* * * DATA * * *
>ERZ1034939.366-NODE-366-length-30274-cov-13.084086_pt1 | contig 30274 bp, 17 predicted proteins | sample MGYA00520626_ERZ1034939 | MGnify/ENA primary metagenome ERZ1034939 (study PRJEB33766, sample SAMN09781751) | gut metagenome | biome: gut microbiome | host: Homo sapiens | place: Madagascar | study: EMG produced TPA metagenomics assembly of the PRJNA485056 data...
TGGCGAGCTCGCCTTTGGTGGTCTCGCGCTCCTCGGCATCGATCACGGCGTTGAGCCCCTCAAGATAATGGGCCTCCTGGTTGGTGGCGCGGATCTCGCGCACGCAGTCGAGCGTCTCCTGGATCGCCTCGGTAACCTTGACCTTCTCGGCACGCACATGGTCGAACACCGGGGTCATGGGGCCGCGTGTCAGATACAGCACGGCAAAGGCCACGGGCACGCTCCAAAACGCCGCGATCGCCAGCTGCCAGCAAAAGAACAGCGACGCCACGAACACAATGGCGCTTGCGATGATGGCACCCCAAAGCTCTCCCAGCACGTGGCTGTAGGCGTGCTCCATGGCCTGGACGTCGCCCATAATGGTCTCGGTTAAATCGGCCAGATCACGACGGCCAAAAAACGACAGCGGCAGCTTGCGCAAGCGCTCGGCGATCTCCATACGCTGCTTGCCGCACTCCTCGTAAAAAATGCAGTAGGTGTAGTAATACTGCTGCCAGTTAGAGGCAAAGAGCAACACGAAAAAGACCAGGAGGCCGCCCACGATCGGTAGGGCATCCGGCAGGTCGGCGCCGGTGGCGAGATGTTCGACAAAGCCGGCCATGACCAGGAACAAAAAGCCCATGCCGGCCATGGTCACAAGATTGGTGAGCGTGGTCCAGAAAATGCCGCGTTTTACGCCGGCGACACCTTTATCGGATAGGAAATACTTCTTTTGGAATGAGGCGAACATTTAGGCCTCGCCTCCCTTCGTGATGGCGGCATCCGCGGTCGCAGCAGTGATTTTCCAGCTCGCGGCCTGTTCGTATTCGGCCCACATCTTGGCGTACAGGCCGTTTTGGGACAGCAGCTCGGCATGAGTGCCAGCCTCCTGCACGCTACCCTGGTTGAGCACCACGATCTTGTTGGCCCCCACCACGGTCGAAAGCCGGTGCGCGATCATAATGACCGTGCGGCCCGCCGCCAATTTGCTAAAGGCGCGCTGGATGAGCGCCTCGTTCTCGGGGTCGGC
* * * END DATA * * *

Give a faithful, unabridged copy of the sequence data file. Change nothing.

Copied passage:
>ERZ1034939.366-NODE-366-length-30274-cov-13.084086_pt1 | contig 30274 bp, 17 predicted proteins | sample MGYA00520626_ERZ1034939 | MGnify/ENA primary metagenome ERZ1034939 (study PRJEB33766, sample SAMN09781751) | gut metagenome | biome: gut microbiome | host: Homo sapiens | place: Madagascar | study: EMG produced TPA metagenomics assembly of the PRJNA485056 data...
TGGCGAGCTCGCCTTTGGTGGTCTCGCGCTCCTCGGCATCGATCACGGCGTTGAGCCCCTCAAGATAATGGGCCTCCTGGTTGGTGGCGCGGATCTCGCGCACGCAGTCGAGCGTCTCCTGGATCGCCTCGGTAACCTTGACCTTCTCGGCACGCACATGGTCGAACACCGGGGTCATGGGGCCGCGTGTCAGATACAGCACGGCAAAGGCCACGGGCACGCTCCAAAACGCCGCGATCGCCAGCTGCCAGCAAAAGAACAGCGACGCCACGAACACAATGGCGCTTGCGATGATGGCACCCCAAAGCTCTCCCAGCACGTGGCTGTAGGCGTGCTCCATGGCCTGGACGTCGCCCATAATGGTCTCGGTTAAATCGGCCAGATCACGACGGCCAAAAAACGACAGCGGCAGCTTGCGCAAGCGCTCGGCGATCTCCATACGCTGCTTGCCGCACTCCTCGTAAAAAATGCAGTAGGTGTAGTAATACTGCTGCCAGTTAGAGGCAAAGAGCAACACGAAAAAGACCAGGAGGCCGCCCACGATCGGTAGGGCATCCGGCAGGTCGGCGCCGGTGGCGAGATGTTCGACAAAGCCGGCCATGACCAGGAACAAAAAGCCCATGCCGGCCATGGTCACAAGATTGGTGAGCGTGGTCCAGAAAATGCCGCGTTTTACGCCGGCGACACCTTTATCGGATAGGAAATACTTCTTTTGGAATGAGGCGAACATTTAGGCCTCGCCTCCCTTCGTGATGGCGGCATCCGCGGTCGCAGCAGTGATTTTCCAGCTCGCGGCCTGTTCGTATTCGGCCCACATCTTGGCGTACAGGCCGTTTTGGGACAGCAGCTCGGCATGAGTGCCAGCCTCCTGCACGCTACCCTGGTTGAGCACCACGATCTTGTTGGCCCCCACCACGGTCGAAAGCCGGTGCGCGATCATAATGACCGTGCGGCCCGCCGCCAATTTGCTAAAGGCGCGCTGGATGAGCGCCTCGTTCTCGGGGTCGGC